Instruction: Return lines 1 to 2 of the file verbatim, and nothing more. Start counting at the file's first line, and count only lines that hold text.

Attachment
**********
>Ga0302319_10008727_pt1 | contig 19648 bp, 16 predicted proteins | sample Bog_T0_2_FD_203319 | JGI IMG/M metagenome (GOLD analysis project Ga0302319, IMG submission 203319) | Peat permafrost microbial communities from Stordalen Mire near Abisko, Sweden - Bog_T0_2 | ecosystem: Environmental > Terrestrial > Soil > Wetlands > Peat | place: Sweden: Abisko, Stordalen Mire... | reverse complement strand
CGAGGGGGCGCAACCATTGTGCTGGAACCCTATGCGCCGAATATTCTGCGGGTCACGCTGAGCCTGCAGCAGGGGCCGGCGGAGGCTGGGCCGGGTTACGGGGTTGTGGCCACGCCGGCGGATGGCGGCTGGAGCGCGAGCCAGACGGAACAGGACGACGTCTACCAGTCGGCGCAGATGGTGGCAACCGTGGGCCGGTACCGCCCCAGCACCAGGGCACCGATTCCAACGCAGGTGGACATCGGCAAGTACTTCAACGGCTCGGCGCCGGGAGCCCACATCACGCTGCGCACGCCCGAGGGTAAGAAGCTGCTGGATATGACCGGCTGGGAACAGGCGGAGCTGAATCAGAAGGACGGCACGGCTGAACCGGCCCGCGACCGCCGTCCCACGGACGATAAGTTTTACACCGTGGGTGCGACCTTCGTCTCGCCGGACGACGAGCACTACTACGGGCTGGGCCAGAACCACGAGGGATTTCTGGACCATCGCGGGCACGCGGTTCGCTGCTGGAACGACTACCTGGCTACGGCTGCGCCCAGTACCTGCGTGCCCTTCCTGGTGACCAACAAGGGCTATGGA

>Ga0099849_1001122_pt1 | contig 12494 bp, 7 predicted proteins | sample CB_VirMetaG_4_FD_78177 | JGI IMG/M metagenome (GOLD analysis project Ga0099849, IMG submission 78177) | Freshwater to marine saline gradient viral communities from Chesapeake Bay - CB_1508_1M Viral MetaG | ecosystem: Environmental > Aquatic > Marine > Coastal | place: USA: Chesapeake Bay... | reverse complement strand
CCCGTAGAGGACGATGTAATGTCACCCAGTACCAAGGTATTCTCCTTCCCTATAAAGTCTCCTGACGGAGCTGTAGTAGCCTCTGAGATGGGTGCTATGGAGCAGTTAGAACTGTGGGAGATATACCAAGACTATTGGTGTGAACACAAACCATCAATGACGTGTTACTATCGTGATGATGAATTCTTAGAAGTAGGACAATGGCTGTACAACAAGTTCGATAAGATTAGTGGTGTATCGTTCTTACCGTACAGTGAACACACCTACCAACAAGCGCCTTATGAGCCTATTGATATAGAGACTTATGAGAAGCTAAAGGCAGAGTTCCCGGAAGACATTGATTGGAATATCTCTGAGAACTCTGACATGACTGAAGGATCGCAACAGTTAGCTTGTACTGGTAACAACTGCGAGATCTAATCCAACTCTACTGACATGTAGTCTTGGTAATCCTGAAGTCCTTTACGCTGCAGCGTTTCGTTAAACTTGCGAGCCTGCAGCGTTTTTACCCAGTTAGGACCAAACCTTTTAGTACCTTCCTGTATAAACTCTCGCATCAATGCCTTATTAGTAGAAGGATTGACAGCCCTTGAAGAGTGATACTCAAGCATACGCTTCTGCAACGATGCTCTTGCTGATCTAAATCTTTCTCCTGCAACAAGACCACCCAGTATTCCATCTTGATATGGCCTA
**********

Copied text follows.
>Ga0302319_10008727_pt1 | contig 19648 bp, 16 predicted proteins | sample Bog_T0_2_FD_203319 | JGI IMG/M metagenome (GOLD analysis project Ga0302319, IMG submission 203319) | Peat permafrost microbial communities from Stordalen Mire near Abisko, Sweden - Bog_T0_2 | ecosystem: Environmental > Terrestrial > Soil > Wetlands > Peat | place: Sweden: Abisko, Stordalen Mire... | reverse complement strand
CGAGGGGGCGCAACCATTGTGCTGGAACCCTATGCGCCGAATATTCTGCGGGTCACGCTGAGCCTGCAGCAGGGGCCGGCGGAGGCTGGGCCGGGTTACGGGGTTGTGGCCACGCCGGCGGATGGCGGCTGGAGCGCGAGCCAGACGGAACAGGACGACGTCTACCAGTCGGCGCAGATGGTGGCAACCGTGGGCCGGTACCGCCCCAGCACCAGGGCACCGATTCCAACGCAGGTGGACATCGGCAAGTACTTCAACGGCTCGGCGCCGGGAGCCCACATCACGCTGCGCACGCCCGAGGGTAAGAAGCTGCTGGATATGACCGGCTGGGAACAGGCGGAGCTGAATCAGAAGGACGGCACGGCTGAACCGGCCCGCGACCGCCGTCCCACGGACGATAAGTTTTACACCGTGGGTGCGACCTTCGTCTCGCCGGACGACGAGCACTACTACGGGCTGGGCCAGAACCACGAGGGATTTCTGGACCATCGCGGGCACGCGGTTCGCTGCTGGAACGACTACCTGGCTACGGCTGCGCCCAGTACCTGCGTGCCCTTCCTGGTGACCAACAAGGGCTATGGA